Aerosol cans dispense a huge range of substances in various forms — pastes, foams, wet or dry sprays, gels and creams. Not only are the little cans airtight so the substance inside won’t evaporate, they also have a long shelf-life, which makes them a convenient option for workplace chemicals. But even though the aerosol cans are ready to use at the touch of a button, nearly all aerosol cans are Class 2.1 Flammable Gases and dangerous goods. 

Many workplaces and domestic households don’t give aerosols the respect they deserve and remain seemingly unaware of the numerous accidents, injuries and dangerous events caused by storing and handling aerosols incorrectly. This blog provides important information about aerosol safety in the workplace, looking at general hazards and key recommendations for reducing accidents and incidents involving aerosols. 

TIP: Download our free eBook Gas Cylinder Storage: compliance and safety requirements to learn how to apply a risk management methodology at your worksite to control the hazards associated with compressed gases and aerosols. 

Aerosol Hazards  

Aerosol cans present two key layers of hazards. Apart from the chemical properties of the actual substance being housed in the can, the canisters themselves can become projectiles as well as a waste hazard at the end of their shelf-life.  

Aerosol sprays post risk to workplaces due to their: 

  • Health hazards 
  • Physiochemical hazards 

Health Hazards 

Despite being filled with spray paints, insecticides, automotive sprays, lubricants, heavy duty cleaners, adhesives, and other hazardous substances; many workers seem to forget that the contents of aerosol cans are potentially dangerous chemicals. It is essential that staff have a full understanding of the chemical properties of the substances they use at a worksite including those contained in aerosol cans. 

While aerosols may be a common sight in both homes and businesses, many of these cans contain toxic chemicals that can harm human health. Ingredients such as Xylene (also known as Dimethyl Benzene) can cause a range of health issues from headaches and breathing difficulties to fatalities. The degree of harm caused these substances depends on the concentration of the chemical in the aerosol can and the duration of exposure. 



Aerosols in the workplace pose a range of complex hazards.

Physiochemical Hazards 

Physiochemical hazards relate to the way a substance is used, stored or handled. This also includes the storage containers and other dangerous goods that might come into contact with the substance.  

For example: a punctured or ruptured aerosol may become a dangerous projectile, with many recorded accidents where staff were seriously injured after being hit by an airborne can. 

Aerosol cans which become overheated have also been known to ignite and explode with many workers suffering second and third degree burns, plus other terrible injuries. The worker can also be covered in shrapnel from the can as well as covered in the hazardous substance contained inside — such as burning paint. 

Considering Safe Aerosol Disposal  

Aerosols can also produce hazardous waste, particularly when the canister is unusable because the spray nozzle is defective or broken. The chemical liquids and vapours that remain in the can could create a fire or explosion, as well as present a toxic exposure risk to site personnel. Your risk management plan should have provision for the waste management program of these Class 2.1 Flammable Gases.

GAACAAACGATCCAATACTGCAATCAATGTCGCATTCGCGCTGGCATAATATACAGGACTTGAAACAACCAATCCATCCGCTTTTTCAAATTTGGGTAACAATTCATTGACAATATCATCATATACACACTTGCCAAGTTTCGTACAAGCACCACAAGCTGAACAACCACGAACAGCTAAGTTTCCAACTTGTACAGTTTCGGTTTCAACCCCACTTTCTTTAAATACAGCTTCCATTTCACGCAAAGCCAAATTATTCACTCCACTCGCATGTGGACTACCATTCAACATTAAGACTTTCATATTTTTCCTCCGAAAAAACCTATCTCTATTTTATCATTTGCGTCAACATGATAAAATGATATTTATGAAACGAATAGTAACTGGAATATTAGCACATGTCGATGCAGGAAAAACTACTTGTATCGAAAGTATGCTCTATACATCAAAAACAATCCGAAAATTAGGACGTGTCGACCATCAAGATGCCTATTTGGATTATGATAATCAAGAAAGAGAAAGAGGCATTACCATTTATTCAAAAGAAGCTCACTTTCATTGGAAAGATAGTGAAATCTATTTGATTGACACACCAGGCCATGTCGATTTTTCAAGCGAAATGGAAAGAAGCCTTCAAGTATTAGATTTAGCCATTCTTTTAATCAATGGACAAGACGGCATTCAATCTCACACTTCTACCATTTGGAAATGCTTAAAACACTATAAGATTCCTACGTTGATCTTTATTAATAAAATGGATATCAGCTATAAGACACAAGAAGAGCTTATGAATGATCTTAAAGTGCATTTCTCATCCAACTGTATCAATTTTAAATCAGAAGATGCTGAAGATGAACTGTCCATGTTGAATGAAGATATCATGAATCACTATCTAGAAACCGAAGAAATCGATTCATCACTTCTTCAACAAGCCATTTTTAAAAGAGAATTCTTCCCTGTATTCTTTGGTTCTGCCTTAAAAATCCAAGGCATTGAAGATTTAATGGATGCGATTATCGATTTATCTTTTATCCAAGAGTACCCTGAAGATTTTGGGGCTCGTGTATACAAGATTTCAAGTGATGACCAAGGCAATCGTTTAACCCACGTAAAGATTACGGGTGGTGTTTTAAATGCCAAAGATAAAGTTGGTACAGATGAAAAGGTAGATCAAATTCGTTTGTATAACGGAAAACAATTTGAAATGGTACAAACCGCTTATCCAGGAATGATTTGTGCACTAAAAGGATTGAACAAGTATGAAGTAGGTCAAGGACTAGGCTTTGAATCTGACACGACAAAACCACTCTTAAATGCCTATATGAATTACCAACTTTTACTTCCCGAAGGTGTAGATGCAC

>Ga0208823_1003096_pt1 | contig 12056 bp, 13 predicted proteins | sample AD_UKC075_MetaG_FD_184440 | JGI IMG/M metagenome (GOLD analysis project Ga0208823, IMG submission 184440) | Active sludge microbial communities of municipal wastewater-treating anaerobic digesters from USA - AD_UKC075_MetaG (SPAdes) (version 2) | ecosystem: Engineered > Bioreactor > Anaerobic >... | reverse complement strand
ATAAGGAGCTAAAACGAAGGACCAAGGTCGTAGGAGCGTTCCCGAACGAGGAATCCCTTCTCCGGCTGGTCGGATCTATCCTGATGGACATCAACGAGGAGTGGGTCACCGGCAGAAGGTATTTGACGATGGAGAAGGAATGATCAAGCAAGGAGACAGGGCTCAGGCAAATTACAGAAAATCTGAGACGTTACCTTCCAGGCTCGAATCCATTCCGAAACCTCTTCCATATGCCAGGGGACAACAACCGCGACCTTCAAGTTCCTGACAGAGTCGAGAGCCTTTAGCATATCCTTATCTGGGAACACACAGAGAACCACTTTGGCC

REMEMBER: Even empty aerosols must be treated with care, just as you would with a full or partially used aerosol spray. If the aerosol isn’t disposed of in the correct way, they can create a range of serious hazards during the disposal process.   


Inline CTA Aerosol Safety and Storage

Aerosols are Dangerous Goods 

Whether your worksite uses or carries aerosol spray paint, deodorant or automotive lubricant, the aerosol can is considered Class 2 Dangerous Goods. To reduce the risks associated with aerosol cans, it’s essential that you: 

1. Include Aerosols in Your Risk Assessment 

Don’t overlook aerosol cans in the hazard identification step of your onsite chemical risk assessment. Even a single can of lubricant or spray paint is a hazard and must be factored into your Safety Management Plan. 

Aerosols may also be incompatible with other chemicals at your site, so it’s important that each particular product is considered in your risk assessment. 

2. Read the Safety Data Sheet (SDS) for Each Aerosol 

Make sure you consult the Safety Data Sheets (SDSs) for each aerosol can so that you fully understand the chemical properties of the substances contained inside. A copy of the SDS will need to be included in your register of Hazardous Chemicals, and if your site exceeds aggregate threshold quantities (consult the WHS Regulation in your state or territory) they must also be included in the Manifest. 

REMEMBER: Giving your staff and contractors access to your Safety Data Sheets is essential for maintaining aerosol safety. Read our post on how to understand SDS to find out more about the hazards and safety precautions contained in these documents.  

3. Train Your Staff in Aerosol Safety 

Staff training and providing adequate supervision is key to creating a safe work environment.

In addition to aerosols being included in safety inductions and chemical training, it’s important to continually raise safety awareness about these dangerous goods so staff don’t forget the information — or become complacent.